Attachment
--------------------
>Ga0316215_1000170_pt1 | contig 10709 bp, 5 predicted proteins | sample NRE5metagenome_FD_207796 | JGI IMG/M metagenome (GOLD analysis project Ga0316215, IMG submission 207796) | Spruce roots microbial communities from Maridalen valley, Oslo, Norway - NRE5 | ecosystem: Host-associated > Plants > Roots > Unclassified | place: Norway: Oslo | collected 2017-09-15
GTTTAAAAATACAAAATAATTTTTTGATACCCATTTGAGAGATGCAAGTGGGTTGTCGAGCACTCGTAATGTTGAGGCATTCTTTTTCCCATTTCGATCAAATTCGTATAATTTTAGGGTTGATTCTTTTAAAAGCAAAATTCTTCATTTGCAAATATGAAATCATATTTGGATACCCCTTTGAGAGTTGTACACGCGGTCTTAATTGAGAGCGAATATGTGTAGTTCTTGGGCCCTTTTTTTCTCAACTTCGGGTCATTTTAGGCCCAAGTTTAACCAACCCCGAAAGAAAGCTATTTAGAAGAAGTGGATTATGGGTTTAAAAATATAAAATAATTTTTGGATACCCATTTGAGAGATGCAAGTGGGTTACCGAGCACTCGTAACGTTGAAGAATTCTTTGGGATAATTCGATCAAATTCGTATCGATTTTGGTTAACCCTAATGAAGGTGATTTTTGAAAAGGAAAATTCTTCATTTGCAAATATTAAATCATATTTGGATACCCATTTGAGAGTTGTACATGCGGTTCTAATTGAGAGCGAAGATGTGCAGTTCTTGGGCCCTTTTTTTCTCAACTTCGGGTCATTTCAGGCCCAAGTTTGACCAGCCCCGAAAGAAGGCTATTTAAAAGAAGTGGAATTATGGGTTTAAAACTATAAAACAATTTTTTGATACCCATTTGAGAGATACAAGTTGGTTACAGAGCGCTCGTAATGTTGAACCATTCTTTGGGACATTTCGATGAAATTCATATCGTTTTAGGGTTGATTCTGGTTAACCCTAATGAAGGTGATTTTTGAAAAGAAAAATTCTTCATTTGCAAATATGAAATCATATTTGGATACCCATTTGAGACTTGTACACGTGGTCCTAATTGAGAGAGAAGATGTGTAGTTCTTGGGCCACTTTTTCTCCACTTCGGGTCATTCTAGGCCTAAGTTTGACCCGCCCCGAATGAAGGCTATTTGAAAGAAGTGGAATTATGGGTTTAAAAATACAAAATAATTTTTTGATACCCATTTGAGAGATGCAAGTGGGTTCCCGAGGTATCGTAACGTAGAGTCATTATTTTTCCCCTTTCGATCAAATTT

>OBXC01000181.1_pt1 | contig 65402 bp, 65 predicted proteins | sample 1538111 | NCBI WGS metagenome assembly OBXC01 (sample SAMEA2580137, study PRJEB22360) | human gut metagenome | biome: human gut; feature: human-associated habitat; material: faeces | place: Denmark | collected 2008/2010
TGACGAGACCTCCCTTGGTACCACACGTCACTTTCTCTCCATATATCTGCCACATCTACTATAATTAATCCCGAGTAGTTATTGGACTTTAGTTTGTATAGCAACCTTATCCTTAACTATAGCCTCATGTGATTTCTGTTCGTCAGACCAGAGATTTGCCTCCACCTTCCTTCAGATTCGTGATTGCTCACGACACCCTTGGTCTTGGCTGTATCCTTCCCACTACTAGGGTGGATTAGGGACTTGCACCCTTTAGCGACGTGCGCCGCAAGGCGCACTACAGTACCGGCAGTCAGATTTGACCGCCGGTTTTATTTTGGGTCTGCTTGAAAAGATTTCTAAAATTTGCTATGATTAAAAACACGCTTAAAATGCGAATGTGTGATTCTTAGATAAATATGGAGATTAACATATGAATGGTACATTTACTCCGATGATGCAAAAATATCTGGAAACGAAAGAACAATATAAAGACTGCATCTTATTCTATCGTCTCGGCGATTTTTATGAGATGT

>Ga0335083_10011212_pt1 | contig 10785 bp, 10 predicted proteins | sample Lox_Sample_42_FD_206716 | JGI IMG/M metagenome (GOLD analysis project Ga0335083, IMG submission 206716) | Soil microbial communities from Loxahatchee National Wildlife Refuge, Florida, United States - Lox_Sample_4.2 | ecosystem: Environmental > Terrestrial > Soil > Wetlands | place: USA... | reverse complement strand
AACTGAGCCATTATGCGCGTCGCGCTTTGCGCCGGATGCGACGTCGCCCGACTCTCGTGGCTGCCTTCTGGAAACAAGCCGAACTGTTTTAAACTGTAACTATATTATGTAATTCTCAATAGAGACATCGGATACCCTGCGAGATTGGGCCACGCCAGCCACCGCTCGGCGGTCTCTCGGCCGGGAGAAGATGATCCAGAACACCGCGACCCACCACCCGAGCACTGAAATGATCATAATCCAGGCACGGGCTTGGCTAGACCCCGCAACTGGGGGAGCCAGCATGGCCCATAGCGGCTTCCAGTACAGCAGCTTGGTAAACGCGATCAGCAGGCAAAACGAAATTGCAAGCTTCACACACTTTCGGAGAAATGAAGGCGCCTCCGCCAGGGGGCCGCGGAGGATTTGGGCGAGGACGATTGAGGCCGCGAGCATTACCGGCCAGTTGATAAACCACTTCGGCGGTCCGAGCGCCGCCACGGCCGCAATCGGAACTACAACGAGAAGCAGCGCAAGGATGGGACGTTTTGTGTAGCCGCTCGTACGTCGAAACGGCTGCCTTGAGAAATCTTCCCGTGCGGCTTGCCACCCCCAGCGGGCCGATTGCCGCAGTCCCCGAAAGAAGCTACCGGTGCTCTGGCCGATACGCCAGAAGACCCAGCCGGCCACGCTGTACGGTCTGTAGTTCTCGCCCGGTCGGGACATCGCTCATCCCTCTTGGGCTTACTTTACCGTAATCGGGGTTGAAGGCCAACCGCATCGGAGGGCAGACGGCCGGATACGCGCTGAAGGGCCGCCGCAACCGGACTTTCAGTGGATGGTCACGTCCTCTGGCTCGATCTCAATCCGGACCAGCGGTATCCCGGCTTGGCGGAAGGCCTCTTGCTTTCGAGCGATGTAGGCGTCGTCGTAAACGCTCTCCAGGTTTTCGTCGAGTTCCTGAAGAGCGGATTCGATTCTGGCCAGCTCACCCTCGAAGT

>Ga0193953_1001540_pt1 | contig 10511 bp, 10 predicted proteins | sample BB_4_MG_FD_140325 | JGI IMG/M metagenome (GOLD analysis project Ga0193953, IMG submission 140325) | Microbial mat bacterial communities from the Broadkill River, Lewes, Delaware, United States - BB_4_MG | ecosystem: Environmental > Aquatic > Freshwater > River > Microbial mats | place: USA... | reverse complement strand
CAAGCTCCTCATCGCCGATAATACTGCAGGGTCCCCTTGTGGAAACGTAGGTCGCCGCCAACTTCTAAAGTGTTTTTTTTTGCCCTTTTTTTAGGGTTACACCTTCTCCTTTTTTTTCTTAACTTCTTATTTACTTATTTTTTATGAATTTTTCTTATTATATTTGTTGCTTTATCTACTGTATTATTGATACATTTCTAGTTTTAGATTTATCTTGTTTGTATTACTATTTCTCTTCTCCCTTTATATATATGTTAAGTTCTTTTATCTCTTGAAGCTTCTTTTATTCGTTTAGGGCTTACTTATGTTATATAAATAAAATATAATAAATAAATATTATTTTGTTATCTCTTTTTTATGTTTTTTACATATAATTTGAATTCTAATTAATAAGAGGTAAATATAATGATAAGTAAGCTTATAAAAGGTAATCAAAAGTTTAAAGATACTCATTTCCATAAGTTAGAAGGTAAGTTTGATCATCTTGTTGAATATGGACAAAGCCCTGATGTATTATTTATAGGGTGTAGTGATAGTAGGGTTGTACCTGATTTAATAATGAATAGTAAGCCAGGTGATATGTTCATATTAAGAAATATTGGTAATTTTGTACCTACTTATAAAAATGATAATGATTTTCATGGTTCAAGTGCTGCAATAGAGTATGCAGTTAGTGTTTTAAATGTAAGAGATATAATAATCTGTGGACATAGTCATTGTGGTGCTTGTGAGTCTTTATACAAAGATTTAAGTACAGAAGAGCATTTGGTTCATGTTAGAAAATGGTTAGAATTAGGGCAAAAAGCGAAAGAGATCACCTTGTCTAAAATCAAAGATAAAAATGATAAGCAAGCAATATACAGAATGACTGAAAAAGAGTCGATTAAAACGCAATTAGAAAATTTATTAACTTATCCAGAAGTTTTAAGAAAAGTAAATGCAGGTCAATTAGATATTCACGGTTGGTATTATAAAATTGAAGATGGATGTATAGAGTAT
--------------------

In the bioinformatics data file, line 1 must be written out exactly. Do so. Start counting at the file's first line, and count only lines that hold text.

>Ga0316215_1000170_pt1 | contig 10709 bp, 5 predicted proteins | sample NRE5metagenome_FD_207796 | JGI IMG/M metagenome (GOLD analysis project Ga0316215, IMG submission 207796) | Spruce roots microbial communities from Maridalen valley, Oslo, Norway - NRE5 | ecosystem: Host-associated > Plants > Roots > Unclassified | place: Norway: Oslo | collected 2017-09-15